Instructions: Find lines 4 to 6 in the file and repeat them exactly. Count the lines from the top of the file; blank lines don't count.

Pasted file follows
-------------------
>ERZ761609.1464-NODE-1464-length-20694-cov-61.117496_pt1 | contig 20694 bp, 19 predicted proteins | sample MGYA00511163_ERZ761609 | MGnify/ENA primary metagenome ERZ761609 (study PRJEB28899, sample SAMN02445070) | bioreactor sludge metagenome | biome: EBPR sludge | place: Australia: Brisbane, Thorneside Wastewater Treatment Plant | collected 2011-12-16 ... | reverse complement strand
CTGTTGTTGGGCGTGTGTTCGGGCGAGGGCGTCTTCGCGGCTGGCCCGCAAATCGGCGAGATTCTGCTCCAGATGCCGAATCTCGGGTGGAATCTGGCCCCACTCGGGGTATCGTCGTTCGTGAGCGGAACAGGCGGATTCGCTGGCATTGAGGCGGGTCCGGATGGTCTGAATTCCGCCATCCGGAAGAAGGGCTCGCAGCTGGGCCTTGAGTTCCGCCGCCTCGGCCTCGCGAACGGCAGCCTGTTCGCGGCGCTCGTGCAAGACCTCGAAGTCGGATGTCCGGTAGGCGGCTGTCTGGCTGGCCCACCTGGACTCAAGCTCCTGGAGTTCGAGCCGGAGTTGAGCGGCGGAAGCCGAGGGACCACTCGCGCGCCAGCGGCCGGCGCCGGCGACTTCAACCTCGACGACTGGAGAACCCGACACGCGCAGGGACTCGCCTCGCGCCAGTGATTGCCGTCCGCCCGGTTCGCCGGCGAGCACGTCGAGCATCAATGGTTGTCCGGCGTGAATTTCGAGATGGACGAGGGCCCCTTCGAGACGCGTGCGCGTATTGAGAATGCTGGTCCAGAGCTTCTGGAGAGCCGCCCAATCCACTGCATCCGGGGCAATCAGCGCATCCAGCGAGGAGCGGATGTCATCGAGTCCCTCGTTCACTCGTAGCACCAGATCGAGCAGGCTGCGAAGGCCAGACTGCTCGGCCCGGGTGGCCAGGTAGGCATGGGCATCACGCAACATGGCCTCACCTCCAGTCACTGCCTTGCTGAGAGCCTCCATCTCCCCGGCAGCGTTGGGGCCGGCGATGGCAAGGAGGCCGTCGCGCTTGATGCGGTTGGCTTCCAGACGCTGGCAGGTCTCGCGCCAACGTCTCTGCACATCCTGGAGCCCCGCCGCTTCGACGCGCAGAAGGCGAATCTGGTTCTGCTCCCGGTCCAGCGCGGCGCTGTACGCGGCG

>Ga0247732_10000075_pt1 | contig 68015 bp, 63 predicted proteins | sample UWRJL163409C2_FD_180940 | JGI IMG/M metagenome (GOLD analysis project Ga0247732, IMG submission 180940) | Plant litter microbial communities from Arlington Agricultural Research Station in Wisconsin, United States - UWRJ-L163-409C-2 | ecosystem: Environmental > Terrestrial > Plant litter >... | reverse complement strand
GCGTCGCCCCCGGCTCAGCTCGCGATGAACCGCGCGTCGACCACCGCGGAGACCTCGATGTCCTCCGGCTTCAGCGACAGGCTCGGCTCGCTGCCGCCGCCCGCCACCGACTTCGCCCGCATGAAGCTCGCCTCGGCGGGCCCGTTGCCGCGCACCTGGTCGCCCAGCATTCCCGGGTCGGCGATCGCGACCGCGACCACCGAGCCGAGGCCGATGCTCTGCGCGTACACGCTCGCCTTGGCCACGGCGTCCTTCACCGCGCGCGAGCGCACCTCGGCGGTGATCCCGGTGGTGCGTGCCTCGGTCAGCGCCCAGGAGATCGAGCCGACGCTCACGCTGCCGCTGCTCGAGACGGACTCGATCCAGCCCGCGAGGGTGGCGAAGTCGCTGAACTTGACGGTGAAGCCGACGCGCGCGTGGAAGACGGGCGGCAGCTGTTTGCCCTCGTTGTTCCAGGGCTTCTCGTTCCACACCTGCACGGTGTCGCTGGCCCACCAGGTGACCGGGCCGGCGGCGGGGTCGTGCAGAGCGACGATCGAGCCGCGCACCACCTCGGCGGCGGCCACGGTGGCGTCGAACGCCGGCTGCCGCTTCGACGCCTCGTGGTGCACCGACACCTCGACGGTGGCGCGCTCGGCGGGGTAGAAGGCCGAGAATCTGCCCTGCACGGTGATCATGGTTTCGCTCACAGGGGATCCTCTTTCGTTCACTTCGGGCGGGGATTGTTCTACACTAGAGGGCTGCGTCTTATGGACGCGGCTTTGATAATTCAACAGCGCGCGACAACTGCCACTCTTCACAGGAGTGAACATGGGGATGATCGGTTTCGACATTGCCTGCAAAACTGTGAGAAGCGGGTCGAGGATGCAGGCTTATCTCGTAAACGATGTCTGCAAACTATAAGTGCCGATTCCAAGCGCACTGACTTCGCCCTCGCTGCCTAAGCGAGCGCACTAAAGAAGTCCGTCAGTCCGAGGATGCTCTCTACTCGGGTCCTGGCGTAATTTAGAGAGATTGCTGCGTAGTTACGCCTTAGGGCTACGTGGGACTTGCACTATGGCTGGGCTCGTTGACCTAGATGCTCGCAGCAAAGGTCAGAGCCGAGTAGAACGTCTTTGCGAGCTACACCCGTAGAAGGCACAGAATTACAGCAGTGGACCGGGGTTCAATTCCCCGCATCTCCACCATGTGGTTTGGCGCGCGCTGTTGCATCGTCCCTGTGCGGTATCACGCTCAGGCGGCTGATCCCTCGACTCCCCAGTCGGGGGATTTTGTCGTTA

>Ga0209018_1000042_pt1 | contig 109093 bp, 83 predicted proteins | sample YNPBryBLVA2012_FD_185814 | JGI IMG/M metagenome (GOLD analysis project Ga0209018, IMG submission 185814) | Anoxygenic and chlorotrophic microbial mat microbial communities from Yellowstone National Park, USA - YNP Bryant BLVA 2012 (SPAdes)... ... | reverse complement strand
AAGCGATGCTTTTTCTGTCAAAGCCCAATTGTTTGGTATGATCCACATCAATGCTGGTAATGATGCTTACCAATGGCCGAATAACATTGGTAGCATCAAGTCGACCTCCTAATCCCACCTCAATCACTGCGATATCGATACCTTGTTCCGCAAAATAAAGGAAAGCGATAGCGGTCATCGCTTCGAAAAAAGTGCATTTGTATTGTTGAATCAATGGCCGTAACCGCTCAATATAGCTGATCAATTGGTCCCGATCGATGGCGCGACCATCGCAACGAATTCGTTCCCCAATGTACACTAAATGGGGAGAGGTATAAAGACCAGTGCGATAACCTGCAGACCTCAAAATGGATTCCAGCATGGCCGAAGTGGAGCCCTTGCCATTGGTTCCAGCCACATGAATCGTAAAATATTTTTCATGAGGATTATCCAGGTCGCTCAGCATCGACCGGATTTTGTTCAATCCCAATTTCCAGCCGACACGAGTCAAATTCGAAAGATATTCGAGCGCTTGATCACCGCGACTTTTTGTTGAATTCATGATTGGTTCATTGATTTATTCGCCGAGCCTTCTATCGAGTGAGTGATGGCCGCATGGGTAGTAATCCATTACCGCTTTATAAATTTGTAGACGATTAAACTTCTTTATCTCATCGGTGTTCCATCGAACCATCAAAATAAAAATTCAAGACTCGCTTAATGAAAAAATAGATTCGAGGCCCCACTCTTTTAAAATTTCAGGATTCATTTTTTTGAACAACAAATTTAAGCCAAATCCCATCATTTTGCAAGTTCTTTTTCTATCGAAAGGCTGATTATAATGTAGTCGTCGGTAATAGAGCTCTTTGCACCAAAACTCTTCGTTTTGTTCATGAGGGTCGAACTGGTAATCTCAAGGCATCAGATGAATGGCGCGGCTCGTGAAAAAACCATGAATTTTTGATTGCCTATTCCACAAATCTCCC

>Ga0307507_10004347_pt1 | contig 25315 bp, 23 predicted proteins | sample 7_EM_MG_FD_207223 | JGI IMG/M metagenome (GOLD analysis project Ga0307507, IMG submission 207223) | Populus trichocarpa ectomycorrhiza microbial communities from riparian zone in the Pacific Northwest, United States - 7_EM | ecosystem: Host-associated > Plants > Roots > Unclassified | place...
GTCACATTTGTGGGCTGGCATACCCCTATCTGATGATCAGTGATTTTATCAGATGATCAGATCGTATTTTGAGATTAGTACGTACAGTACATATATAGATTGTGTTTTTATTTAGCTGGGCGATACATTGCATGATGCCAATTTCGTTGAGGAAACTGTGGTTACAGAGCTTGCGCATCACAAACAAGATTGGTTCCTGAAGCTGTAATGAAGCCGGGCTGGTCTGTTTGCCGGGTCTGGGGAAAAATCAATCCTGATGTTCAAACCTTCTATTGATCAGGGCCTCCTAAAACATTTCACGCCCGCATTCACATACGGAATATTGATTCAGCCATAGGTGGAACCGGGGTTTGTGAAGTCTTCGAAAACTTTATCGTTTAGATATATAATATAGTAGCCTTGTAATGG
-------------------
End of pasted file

GCGTCGCCCCCGGCTCAGCTCGCGATGAACCGCGCGTCGACCACCGCGGAGACCTCGATGTCCTCCGGCTTCAGCGACAGGCTCGGCTCGCTGCCGCCGCCCGCCACCGACTTCGCCCGCATGAAGCTCGCCTCGGCGGGCCCGTTGCCGCGCACCTGGTCGCCCAGCATTCCCGGGTCGGCGATCGCGACCGCGACCACCGAGCCGAGGCCGATGCTCTGCGCGTACACGCTCGCCTTGGCCACGGCGTCCTTCACCGCGCGCGAGCGCACCTCGGCGGTGATCCCGGTGGTGCGTGCCTCGGTCAGCGCCCAGGAGATCGAGCCGACGCTCACGCTGCCGCTGCTCGAGACGGACTCGATCCAGCCCGCGAGGGTGGCGAAGTCGCTGAACTTGACGGTGAAGCCGACGCGCGCGTGGAAGACGGGCGGCAGCTGTTTGCCCTCGTTGTTCCAGGGCTTCTCGTTCCACACCTGCACGGTGTCGCTGGCCCACCAGGTGACCGGGCCGGCGGCGGGGTCGTGCAGAGCGACGATCGAGCCGCGCACCACCTCGGCGGCGGCCACGGTGGCGTCGAACGCCGGCTGCCGCTTCGACGCCTCGTGGTGCACCGACACCTCGACGGTGGCGCGCTCGGCGGGGTAGAAGGCCGAGAATCTGCCCTGCACGGTGATCATGGTTTCGCTCACAGGGGATCCTCTTTCGTTCACTTCGGGCGGGGATTGTTCTACACTAGAGGGCTGCGTCTTATGGACGCGGCTTTGATAATTCAACAGCGCGCGACAACTGCCACTCTTCACAGGAGTGAACATGGGGATGATCGGTTTCGACATTGCCTGCAAAACTGTGAGAAGCGGGTCGAGGATGCAGGCTTATCTCGTAAACGATGTCTGCAAACTATAAGTGCCGATTCCAAGCGCACTGACTTCGCCCTCGCTGCCTAAGCGAGCGCACTAAAGAAGTCCGTCAGTCCGAGGATGCTCTCTACTCGGGTCCTGGCGTAATTTAGAGAGATTGCTGCGTAGTTACGCCTTAGGGCTACGTGGGACTTGCACTATGGCTGGGCTCGTTGACCTAGATGCTCGCAGCAAAGGTCAGAGCCGAGTAGAACGTCTTTGCGAGCTACACCCGTAGAAGGCACAGAATTACAGCAGTGGACCGGGGTTCAATTCCCCGCATCTCCACCATGTGGTTTGGCGCGCGCTGTTGCATCGTCCCTGTGCGGTATCACGCTCAGGCGGCTGATCCCTCGACTCCCCAGTCGGGGGATTTTGTCGTTA

>Ga0209018_1000042_pt1 | contig 109093 bp, 83 predicted proteins | sample YNPBryBLVA2012_FD_185814 | JGI IMG/M metagenome (GOLD analysis project Ga0209018, IMG submission 185814) | Anoxygenic and chlorotrophic microbial mat microbial communities from Yellowstone National Park, USA - YNP Bryant BLVA 2012 (SPAdes)... ... | reverse complement strand
AAGCGATGCTTTTTCTGTCAAAGCCCAATTGTTTGGTATGATCCACATCAATGCTGGTAATGATGCTTACCAATGGCCGAATAACATTGGTAGCATCAAGTCGACCTCCTAATCCCACCTCAATCACTGCGATATCGATACCTTGTTCCGCAAAATAAAGGAAAGCGATAGCGGTCATCGCTTCGAAAAAAGTGCATTTGTATTGTTGAATCAATGGCCGTAACCGCTCAATATAGCTGATCAATTGGTCCCGATCGATGGCGCGACCATCGCAACGAATTCGTTCCCCAATGTACACTAAATGGGGAGAGGTATAAAGACCAGTGCGATAACCTGCAGACCTCAAAATGGATTCCAGCATGGCCGAAGTGGAGCCCTTGCCATTGGTTCCAGCCACATGAATCGTAAAATATTTTTCATGAGGATTATCCAGGTCGCTCAGCATCGACCGGATTTTGTTCAATCCCAATTTCCAGCCGACACGAGTCAAATTCGAAAGATATTCGAGCGCTTGATCACCGCGACTTTTTGTTGAATTCATGATTGGTTCATTGATTTATTCGCCGAGCCTTCTATCGAGTGAGTGATGGCCGCATGGGTAGTAATCCATTACCGCTTTATAAATTTGTAGACGATTAAACTTCTTTATCTCATCGGTGTTCCATCGAACCATCAAAATAAAAATTCAAGACTCGCTTAATGAAAAAATAGATTCGAGGCCCCACTCTTTTAAAATTTCAGGATTCATTTTTTTGAACAACAAATTTAAGCCAAATCCCATCATTTTGCAAGTTCTTTTTCTATCGAAAGGCTGATTATAATGTAGTCGTCGGTAATAGAGCTCTTTGCACCAAAACTCTTCGTTTTGTTCATGAGGGTCGAACTGGTAATCTCAAGGCATCAGATGAATGGCGCGGCTCGTGAAAAAACCATGAATTTTTGATTGCCTATTCCACAAATCTCCC